Building A Stopwatch With JavaScript

5 min read

It’s been a while since I have written anything about or in the realm of JavaScript. This little post is coming back to the basics of JavaScript and DOM manipulation. I will walk you through how to build a stop watch with start/pause, reset, and lap functionality built in to it.

The Skeleton and Makeup

The below code snippets are the HTML and CSS I will be using. Feel free to copy and paste them into your editor.

stopwatch.html
<div class="app">
	<div id="watch"></div>
	<div class="controls">
		<button id="start">Start</button>
		<button id="lap">Lap</button>
		<button id="reset">Reset</button>
	</div>
	<div id="laps"></div>
</div>
stopwatch.html
.app {
	align-items: center;
	background-color: darkseagreen;
	display: flex;
	flex-direction: column;
	height: 100vh;
	justify-content: center;
}
 
.controls {
	display: flex;
	justify-content: space-around;
}
 
#watch {
	align-items: center;
	border: 2px solid darkslategray;
	color: darkslategray;
	display: flex;
	font-family: 'Courier New', Courier, monospace;
	font-size: 4rem;
	height: 10vh;
	justify-content: center;
	padding: 1rem;
	text-align: center;
	width: 80%;
}
 
#laps {
	color: darkslategray;
	font-family: 'Courier New', Courier, monospace;
	font-size: 2rem;
	height: 400px;
	overflow: scroll;
	text-align: center;
	width: 80%;
}
 
button {
	background-color: darkslategray;
	border: none;
	box-shadow: 2px 2px 2px rgba(0, 0, 0, 0.5);
	color: white;
	font-family: 'Courier New', Courier, monospace;
	font-size: 2rem;
	height: 3rem;
	margin: 1rem;
	outline: none;
}

On to the JavaScript

So JavaScript has 2 native timing functions built in: setTimeout, setInterval.

setTimeout will run a timer one time for the set duration; where as,setInterval allows us to execute code at set intervals, so for example if we want to show a cat on the screen every 3 seconds this is the timing function we would want to use. Both timing functions return a timing id that is unique to the browser instance it is being ran in. The timer id is what we will need to clear the timer when we want to be done with it.

stopwatch.html
setTimeout(() => {
	// Code here will execute one time 5 seconds from now.
}, 5000)
 
let timer = setInterval(() => {
	// Code here will continuously execute at 3 second intervals.
}, 3000)
 
console.log(timer) // 1234, the timer id

First we will grab our elements for later use and setup some temporary variables. Let’s not forget to get something on the screen in our watch div too!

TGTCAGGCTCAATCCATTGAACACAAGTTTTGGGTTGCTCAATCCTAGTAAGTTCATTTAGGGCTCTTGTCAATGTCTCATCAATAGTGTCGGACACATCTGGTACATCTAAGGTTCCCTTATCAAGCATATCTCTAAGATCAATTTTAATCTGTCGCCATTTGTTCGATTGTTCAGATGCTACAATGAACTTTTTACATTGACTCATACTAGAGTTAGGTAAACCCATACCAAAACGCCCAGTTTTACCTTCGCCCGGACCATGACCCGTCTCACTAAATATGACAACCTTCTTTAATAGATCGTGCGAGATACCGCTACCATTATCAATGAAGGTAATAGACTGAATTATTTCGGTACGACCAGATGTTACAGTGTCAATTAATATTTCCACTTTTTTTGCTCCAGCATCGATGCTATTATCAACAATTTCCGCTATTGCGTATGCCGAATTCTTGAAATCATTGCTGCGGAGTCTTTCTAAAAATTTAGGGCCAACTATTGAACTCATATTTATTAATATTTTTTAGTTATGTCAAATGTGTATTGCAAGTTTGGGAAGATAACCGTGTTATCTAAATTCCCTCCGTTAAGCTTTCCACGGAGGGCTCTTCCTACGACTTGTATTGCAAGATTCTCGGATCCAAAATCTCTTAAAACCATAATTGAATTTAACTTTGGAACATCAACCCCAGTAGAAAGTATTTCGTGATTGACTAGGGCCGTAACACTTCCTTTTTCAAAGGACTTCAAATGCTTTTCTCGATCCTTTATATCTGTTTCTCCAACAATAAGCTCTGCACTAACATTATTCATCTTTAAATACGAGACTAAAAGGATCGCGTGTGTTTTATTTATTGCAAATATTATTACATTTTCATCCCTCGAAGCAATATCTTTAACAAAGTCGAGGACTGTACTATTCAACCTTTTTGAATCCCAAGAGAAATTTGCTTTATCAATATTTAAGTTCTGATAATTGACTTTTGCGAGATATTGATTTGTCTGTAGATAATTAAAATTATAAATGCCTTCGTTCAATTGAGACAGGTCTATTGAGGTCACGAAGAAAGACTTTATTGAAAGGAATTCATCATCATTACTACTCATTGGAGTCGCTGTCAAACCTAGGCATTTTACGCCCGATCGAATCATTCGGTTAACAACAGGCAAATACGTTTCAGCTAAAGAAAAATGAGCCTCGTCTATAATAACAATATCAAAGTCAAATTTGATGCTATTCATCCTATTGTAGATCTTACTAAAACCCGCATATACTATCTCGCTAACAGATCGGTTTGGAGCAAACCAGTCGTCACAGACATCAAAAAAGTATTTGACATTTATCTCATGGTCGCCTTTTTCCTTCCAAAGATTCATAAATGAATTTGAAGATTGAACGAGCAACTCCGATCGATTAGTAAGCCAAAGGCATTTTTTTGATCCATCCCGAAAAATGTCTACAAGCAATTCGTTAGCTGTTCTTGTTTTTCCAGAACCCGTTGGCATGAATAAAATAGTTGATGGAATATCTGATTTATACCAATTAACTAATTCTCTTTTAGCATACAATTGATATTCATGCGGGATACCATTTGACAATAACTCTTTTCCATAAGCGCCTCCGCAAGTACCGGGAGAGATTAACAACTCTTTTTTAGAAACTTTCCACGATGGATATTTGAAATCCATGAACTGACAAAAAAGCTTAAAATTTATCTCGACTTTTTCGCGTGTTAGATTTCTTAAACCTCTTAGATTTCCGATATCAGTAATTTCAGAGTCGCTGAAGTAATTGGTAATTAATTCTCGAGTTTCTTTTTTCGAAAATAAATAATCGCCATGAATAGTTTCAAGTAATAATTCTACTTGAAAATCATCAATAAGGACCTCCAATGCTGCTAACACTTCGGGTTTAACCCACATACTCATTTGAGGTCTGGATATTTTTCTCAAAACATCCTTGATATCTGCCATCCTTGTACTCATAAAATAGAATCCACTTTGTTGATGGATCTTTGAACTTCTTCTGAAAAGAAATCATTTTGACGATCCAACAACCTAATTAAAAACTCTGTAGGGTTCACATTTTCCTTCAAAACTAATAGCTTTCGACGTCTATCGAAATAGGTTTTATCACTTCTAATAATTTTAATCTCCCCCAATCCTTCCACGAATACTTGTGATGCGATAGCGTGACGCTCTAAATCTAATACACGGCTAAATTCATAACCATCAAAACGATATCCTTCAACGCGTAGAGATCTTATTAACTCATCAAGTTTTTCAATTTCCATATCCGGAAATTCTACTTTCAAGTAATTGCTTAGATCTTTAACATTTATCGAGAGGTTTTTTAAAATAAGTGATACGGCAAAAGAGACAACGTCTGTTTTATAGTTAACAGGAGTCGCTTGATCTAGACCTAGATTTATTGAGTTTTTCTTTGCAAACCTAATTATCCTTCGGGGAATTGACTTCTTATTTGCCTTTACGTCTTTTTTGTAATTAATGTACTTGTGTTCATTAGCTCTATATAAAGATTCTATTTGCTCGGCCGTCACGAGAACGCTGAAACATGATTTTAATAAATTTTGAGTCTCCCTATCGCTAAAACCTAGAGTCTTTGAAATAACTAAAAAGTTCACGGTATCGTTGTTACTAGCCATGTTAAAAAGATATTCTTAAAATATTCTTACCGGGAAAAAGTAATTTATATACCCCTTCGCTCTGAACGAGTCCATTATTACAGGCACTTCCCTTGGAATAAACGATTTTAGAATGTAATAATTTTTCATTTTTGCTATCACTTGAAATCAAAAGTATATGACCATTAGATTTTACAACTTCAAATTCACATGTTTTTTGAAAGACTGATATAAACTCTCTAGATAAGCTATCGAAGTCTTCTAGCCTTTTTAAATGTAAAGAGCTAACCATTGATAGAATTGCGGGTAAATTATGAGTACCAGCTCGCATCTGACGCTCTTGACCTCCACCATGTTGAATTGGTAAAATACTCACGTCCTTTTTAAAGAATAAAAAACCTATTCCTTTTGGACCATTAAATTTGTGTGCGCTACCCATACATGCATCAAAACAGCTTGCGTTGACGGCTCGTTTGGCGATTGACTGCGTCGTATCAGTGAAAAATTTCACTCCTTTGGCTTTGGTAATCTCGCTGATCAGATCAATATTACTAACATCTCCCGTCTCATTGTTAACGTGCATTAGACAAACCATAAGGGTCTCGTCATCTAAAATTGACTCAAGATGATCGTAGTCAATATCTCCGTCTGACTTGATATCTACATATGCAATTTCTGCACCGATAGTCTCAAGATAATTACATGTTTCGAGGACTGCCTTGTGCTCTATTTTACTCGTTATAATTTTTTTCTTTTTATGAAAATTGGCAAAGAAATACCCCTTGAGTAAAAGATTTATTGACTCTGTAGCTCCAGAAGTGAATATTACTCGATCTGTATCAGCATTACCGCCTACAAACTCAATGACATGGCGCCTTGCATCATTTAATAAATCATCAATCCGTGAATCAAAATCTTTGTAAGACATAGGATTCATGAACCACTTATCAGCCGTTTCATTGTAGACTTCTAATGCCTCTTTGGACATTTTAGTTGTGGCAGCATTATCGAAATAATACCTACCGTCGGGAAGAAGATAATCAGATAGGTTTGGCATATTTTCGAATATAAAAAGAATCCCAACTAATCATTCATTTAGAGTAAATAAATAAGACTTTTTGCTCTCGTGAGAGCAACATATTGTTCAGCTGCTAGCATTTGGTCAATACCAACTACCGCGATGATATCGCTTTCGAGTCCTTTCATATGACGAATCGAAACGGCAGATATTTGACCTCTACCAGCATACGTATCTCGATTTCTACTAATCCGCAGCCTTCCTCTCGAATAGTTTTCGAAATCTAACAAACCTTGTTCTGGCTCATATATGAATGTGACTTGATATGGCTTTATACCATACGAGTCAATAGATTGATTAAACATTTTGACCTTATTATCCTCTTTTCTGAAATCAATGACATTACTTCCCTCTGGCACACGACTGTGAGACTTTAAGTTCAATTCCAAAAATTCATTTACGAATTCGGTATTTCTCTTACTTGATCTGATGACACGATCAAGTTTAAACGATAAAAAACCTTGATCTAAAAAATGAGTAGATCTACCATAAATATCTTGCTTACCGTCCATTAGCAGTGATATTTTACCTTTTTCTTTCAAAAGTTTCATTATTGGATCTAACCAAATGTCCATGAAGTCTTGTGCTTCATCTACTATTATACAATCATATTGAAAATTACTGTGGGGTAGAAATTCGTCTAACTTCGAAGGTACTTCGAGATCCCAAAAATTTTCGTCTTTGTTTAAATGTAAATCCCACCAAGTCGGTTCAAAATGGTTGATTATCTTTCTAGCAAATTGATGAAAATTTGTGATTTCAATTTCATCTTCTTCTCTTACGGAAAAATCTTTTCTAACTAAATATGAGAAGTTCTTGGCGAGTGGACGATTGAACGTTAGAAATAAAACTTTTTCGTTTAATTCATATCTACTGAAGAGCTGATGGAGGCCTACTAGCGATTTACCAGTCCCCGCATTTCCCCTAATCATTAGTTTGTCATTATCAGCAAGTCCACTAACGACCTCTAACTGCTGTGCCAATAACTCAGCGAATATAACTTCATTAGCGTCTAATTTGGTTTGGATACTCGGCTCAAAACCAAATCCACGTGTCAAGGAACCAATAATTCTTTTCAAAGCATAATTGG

stopwatch.html
const startBtn = document.getElementById('start')
const lapBtn = document.getElementById('lap')
const resetBtn = document.getElementById('reset')
const watch = document.getElementById('watch')
const laps = document.getElementById('laps')
let RUNNING = false
let time = 0
let timer
 
watch.innerHTML = '00:00:00'

Our start button needs to handle the functionality of being both a start button and a pause button. To do that we will check to see if the state of our application is running and if it isn’t we will first set the state to running. Then we will start the stopwatch and finally toggle the text inside the button so the user knows they can pause the stopwatch as well.

stopwatch.html
startBtn.addEventListener('click', event => {
	if (!RUNNING) {
		RUNNING = true
		stopwatch()
		startBtn.innerHTML = 'Pause'
	} else {
		RUNNING = false
		stopwatch()
		startBtn.innerHTML = 'Start'
	}
})

Now we get into the meat and potatoes of our application. Our stopwatch function needs to know the state of the application so it knows when to start an interval and when to clear the current interval. Instead of using the Date.now we are making use of a simple counter that will increment on every millisecond interval. We store our timer in a temporary variable so we have access to the timer id we talked about earlier. It’s through this id we will be able to clear the interval later on when we toggle the state of our application. We make use of ES6 template strings to build out the display of the time and make use of ternary expressions for when we need to pad values with zero.

stopwatch.html
const stopwatch = () => {
	if (RUNNING) {
		timer = setInterval(() => {
			time++
			const minutes = Math.floor(time / (60 * 60))
			const seconds = Math.floor(time / 60) % 60
			const milliseconds = time % 100
 
			watch.innerHTML = `${minutes}:${seconds < 10 ? '0' + seconds : seconds}:${
				milliseconds < 10 ? '0' + milliseconds : milliseconds
			}`
		}, 10)
	} else {
		clearInterval(timer)
	}
}

Our lap button and reset button are both pretty straightforward. For our lap button we are just going to peak in on the value in our watch div at the current moment and display that out as a lap value. For our reset button we will toggle the state of the application, change our button text and clear out the timer. We will also take the time to do some cleanup and reset the display.

stopwatch.html
lapBtn.addEventListener('click', event => {
	const currentTime = watch.innerHTML
	const lap = document.createElement('p')
	lap.innerHTML = `${currentTime}`
	laps.appendChild(lap)
})
 
resetBtn.addEventListener('click', event => {
	RUNNING = false
	startBtn.innerHTML = 'Start'
	clearInterval(timer)
	watch.innerHTML = '00:00:00'
	laps.innerHTML = ''
})

And that’s it! You’ve built a stopwatch using JavaScript. Pretty straightforward albeit not necessarily intuitive if it’s your first time working with timers in JavaScript. I hope you enjoyed this post and choose to share it with your friends.

~ Cody 🚀

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Cody Brunner

Cody is a Christian, USN Veteran, Jayhawk, and an American expat living outside of Bogotá, Colombia where he works as a Senior Frontend Developer for WAO Fintech.